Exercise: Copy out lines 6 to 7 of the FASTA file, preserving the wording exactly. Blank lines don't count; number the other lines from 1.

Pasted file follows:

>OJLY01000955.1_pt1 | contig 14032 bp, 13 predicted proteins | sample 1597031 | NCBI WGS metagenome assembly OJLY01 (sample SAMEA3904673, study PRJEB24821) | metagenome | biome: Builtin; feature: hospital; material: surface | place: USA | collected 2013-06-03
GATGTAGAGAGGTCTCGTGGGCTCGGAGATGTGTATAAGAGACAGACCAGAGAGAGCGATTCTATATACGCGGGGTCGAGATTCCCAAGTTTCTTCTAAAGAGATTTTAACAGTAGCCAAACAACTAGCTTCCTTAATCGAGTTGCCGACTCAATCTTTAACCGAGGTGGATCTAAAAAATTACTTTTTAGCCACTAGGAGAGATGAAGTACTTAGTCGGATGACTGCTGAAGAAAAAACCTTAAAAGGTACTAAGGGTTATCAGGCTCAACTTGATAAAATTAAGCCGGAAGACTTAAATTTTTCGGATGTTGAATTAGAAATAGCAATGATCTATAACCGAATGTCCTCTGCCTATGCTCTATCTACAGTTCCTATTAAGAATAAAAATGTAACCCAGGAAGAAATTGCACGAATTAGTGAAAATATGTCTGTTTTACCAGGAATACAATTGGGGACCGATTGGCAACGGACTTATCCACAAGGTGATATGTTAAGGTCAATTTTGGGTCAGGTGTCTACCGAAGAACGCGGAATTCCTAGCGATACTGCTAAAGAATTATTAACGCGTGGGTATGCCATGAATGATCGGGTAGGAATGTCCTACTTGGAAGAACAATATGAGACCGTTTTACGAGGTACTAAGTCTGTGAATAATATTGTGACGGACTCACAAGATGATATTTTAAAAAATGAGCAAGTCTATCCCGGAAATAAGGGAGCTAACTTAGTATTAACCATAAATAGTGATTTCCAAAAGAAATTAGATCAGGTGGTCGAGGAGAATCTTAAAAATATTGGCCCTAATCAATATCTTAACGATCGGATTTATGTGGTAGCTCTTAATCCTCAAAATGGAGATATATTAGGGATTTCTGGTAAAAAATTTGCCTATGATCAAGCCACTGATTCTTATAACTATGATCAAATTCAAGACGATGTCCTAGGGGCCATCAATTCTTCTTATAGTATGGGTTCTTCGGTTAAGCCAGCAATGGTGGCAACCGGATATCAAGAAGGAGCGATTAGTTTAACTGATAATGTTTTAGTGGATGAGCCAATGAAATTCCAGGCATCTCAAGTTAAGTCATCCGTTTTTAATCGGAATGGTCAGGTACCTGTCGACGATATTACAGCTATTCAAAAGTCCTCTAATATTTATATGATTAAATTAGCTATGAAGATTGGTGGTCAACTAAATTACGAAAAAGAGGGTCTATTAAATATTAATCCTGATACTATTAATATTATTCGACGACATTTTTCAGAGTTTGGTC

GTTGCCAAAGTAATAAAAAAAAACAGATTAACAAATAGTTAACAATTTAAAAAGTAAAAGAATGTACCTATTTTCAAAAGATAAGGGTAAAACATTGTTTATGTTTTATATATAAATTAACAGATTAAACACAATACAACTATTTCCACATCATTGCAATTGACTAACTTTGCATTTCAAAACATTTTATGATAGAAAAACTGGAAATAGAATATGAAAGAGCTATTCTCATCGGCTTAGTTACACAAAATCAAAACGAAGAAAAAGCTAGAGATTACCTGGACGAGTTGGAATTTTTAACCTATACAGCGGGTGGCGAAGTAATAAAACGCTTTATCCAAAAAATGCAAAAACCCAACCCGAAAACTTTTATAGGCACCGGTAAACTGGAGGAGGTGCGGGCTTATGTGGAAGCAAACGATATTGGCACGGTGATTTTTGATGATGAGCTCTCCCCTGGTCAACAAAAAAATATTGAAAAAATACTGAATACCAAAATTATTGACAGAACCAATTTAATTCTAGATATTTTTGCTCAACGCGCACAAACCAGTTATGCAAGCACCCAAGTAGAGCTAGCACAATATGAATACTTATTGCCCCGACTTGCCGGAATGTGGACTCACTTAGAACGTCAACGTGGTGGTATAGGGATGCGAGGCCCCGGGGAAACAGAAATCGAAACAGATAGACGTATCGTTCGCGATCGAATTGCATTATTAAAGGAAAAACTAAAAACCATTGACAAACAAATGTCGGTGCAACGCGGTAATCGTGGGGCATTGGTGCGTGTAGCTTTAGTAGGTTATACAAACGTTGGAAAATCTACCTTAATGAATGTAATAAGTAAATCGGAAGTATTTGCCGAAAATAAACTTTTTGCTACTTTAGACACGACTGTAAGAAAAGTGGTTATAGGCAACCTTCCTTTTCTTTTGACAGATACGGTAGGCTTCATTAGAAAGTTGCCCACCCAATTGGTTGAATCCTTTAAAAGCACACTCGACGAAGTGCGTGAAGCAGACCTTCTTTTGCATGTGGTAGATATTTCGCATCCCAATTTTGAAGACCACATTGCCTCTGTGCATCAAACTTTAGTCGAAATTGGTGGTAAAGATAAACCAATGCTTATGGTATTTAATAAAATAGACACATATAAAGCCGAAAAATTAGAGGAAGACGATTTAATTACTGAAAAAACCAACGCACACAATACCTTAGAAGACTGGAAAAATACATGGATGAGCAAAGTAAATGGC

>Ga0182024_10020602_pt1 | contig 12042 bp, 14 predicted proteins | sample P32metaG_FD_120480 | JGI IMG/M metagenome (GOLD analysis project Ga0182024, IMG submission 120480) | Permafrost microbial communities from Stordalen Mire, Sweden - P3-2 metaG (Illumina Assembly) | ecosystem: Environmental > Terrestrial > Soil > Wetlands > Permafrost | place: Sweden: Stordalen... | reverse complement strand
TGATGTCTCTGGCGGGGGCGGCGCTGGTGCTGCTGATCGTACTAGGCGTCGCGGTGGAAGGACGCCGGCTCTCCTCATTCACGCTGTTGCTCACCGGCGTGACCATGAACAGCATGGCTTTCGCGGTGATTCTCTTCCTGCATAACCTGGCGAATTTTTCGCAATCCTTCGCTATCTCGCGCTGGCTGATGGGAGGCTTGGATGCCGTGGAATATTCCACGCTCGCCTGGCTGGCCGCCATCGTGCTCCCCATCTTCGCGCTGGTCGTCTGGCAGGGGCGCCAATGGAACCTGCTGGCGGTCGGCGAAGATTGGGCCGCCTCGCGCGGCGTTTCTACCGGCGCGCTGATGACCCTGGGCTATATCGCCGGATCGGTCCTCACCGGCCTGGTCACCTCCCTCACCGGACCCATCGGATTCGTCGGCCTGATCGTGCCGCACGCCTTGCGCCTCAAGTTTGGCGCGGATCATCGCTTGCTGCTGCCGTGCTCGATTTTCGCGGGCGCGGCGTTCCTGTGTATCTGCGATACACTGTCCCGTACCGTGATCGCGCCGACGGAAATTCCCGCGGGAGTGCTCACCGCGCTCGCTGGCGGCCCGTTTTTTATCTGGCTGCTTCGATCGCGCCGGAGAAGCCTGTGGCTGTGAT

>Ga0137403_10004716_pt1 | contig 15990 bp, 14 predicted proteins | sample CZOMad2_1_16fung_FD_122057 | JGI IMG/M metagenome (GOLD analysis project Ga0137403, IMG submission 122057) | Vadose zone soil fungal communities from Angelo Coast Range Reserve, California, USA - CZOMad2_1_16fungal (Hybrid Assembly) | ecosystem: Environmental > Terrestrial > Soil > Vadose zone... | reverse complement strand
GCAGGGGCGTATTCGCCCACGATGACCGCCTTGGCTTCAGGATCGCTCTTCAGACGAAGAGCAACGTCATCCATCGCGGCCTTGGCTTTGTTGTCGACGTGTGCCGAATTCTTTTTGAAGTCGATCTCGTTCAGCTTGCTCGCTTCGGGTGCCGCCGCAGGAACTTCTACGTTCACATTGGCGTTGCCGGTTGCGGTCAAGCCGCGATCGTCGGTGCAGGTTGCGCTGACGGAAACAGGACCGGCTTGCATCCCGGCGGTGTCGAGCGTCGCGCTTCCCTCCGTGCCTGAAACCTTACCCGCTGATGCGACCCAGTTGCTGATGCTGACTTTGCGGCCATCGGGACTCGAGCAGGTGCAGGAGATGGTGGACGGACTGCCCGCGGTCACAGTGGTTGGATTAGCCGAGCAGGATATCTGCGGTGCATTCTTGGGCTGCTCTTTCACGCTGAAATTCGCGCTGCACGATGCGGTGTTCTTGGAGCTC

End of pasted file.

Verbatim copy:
>Ga0137403_10004716_pt1 | contig 15990 bp, 14 predicted proteins | sample CZOMad2_1_16fung_FD_122057 | JGI IMG/M metagenome (GOLD analysis project Ga0137403, IMG submission 122057) | Vadose zone soil fungal communities from Angelo Coast Range Reserve, California, USA - CZOMad2_1_16fungal (Hybrid Assembly) | ecosystem: Environmental > Terrestrial > Soil > Vadose zone... | reverse complement strand
GCAGGGGCGTATTCGCCCACGATGACCGCCTTGGCTTCAGGATCGCTCTTCAGACGAAGAGCAACGTCATCCATCGCGGCCTTGGCTTTGTTGTCGACGTGTGCCGAATTCTTTTTGAAGTCGATCTCGTTCAGCTTGCTCGCTTCGGGTGCCGCCGCAGGAACTTCTACGTTCACATTGGCGTTGCCGGTTGCGGTCAAGCCGCGATCGTCGGTGCAGGTTGCGCTGACGGAAACAGGACCGGCTTGCATCCCGGCGGTGTCGAGCGTCGCGCTTCCCTCCGTGCCTGAAACCTTACCCGCTGATGCGACCCAGTTGCTGATGCTGACTTTGCGGCCATCGGGACTCGAGCAGGTGCAGGAGATGGTGGACGGACTGCCCGCGGTCACAGTGGTTGGATTAGCCGAGCAGGATATCTGCGGTGCATTCTTGGGCTGCTCTTTCACGCTGAAATTCGCGCTGCACGATGCGGTGTTCTTGGAGCTC